Over the past couple of months, there has been a growth in the discourse around the issue of devolution in Zimbabwe.
Devolution refers to the cascading of powers to lower levels of governance by the central Government and in Zimbabwe a key feature of this is the creation of provincial councils that will become the authority in the running of affairs in the country’s regions.
The concept, which has been a long-standing governance issue, was crystalised in the national Constitution of 2013.
Devolution is in line with the harmonisation of laws with the Constitution — and the country is doing well in fulfilling the letter and spirit of the national charter. It is useful to place the concept into a constitutional perspective.
According to the national charter, devolution is in line with the principles of good governance, which bind the State and all institutions and agencies of Government at every level with devolution and decentralisation of governmental power and functions.
The Constitution sets out a number of instructive principles guiding the practice of devolution.
The preamble to the section dealing with devolution makes it clear that the aim is the preservation of national unity in Zimbabwe and the prevention of all forms of disunity and secessionism; the democratic participation in Government by all citizens and communities of Zimbabwe; and the equitable allocation of national resources and the participation of local communities in the determination of development priorities within their areas.
The objectives of the devolution of governmental powers and responsibilities to provincial and metropolitan councils and local authorities are, inter alia, to give powers of local governance to the people and enhance their participation in the exercise of the powers of the State and in making decisions affecting them; to promote democratic, effective, transparent, accountable and coherent Government in Zimbabwe as a whole; to preserve and foster the peace, national unity and indivisibility of Zimbabwe; to recognise the right of communities to manage their own affairs and to further their development; to ensure the equitable sharing of local and national resources; and, lastly, to transfer responsibilities and resources from the national Government in order to establish a sound financial base for each provincial and metropolitan council and local authority.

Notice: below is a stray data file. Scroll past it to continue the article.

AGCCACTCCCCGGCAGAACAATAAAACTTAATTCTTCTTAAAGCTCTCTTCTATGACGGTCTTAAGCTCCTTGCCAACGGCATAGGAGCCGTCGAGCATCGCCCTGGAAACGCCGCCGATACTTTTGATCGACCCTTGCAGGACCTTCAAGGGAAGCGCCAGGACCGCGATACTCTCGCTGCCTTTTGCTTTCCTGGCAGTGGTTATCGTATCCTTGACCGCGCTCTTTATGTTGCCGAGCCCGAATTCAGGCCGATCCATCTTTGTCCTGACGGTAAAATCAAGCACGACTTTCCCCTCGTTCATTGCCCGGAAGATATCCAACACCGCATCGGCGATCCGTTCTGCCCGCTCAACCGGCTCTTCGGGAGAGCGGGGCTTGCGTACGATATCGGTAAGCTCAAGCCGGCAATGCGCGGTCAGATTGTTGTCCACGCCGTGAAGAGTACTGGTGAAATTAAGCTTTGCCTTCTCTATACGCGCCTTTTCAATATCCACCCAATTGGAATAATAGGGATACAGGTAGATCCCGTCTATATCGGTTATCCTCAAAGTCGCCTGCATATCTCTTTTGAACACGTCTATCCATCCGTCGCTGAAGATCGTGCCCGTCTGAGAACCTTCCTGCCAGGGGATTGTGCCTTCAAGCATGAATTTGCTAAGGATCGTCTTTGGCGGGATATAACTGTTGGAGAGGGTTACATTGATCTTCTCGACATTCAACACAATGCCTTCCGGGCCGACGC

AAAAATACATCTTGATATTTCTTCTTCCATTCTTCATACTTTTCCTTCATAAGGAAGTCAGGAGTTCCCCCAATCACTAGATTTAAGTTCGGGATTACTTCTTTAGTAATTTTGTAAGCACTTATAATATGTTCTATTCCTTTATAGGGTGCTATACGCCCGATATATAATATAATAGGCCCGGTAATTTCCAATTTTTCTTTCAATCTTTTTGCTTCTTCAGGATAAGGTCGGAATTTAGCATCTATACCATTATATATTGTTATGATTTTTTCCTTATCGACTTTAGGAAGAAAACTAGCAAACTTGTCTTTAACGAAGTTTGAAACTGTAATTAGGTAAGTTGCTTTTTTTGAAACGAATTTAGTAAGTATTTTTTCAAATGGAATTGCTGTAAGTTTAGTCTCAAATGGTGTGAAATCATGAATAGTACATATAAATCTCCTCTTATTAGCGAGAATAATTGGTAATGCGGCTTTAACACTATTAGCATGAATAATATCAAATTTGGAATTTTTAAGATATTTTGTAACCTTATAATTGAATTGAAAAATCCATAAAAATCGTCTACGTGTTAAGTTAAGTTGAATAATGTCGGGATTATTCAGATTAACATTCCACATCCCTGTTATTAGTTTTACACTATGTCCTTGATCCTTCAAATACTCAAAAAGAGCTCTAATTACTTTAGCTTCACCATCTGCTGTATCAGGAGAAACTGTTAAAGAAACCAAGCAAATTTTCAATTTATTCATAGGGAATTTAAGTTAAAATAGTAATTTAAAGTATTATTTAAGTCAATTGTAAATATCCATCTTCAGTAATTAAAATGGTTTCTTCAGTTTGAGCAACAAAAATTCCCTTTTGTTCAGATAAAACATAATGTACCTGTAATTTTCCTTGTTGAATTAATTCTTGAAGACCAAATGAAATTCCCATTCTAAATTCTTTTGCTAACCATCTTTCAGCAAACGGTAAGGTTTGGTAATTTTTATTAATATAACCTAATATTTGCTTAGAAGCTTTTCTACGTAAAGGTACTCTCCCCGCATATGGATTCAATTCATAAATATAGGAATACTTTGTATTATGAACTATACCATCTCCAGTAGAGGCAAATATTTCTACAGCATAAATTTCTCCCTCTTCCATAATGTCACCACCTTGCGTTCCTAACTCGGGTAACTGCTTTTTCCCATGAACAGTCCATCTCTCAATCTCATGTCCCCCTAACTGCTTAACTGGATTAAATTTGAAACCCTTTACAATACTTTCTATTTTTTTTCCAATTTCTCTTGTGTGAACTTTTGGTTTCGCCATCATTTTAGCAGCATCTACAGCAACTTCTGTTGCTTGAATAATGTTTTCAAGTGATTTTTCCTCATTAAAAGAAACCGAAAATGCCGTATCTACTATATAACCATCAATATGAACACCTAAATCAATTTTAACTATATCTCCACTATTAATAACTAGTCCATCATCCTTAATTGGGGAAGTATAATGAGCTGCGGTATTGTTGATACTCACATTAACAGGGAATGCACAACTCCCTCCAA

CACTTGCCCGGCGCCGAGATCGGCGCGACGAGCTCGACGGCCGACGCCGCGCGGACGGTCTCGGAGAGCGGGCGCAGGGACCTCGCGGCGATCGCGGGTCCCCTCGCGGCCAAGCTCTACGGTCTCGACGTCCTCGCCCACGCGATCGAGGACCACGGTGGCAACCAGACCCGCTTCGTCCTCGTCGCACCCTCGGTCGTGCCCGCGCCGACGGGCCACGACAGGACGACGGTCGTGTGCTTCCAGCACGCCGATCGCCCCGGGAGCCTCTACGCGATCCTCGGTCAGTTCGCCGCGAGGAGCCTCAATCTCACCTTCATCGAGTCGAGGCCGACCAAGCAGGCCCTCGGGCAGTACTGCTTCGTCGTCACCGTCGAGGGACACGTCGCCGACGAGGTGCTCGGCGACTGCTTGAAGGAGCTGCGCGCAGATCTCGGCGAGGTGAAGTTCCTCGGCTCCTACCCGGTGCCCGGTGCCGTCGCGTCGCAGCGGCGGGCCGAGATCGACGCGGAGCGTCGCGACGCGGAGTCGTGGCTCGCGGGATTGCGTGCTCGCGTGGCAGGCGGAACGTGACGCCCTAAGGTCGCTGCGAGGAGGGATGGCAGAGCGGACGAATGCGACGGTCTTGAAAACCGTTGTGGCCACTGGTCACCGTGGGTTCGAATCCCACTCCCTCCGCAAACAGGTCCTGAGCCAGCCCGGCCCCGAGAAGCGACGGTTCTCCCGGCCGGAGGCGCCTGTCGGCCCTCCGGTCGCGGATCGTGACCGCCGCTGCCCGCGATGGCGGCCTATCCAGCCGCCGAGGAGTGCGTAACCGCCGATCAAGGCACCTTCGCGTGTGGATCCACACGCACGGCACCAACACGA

There are many issues that the Constitution outlines in adoption and practise of devolution.
We believe that the concept was enunciated comprehensively and would boast as one of the most well-thought-out provisions.
That the ruling Zanu-PF and Government are now actively seeking to fulfil this constitutional requirement is a cause for celebration.
Finance Minister Professor Mthuli Ncube, in his 2019 Budget, allocated US$310 million for the exercise, giving each of the 10 national provinces about $31 million.
At the just-ended 17th Zanu-PF National People’s Conference in Esigodini, the ruling party discussed the implementation of the concept, with President Mnangagwa making key pointers on the concept for the benefit of delegates. The concept is developmental and serves the economic and political functions.
In line with his approach of prioritising the economy, President Mnangagwa emphasised devolution as an economic fundamental and especially pointed out that devolution should not translate to secession.
This idea of devolved power has been held in some quarters that sought to break away from the country and govern themselves as a separate entity from the whole.
Zimbabwe remains a unitary state, and it is what the President has emphasised.
It is a developmental paradigm that should be capitalised on using local natural resources.
Zimbabwe should embrace the purest form of devolution as part of the developmental agenda and President Mnangagwa’s Vision 2030.
Source : The Herald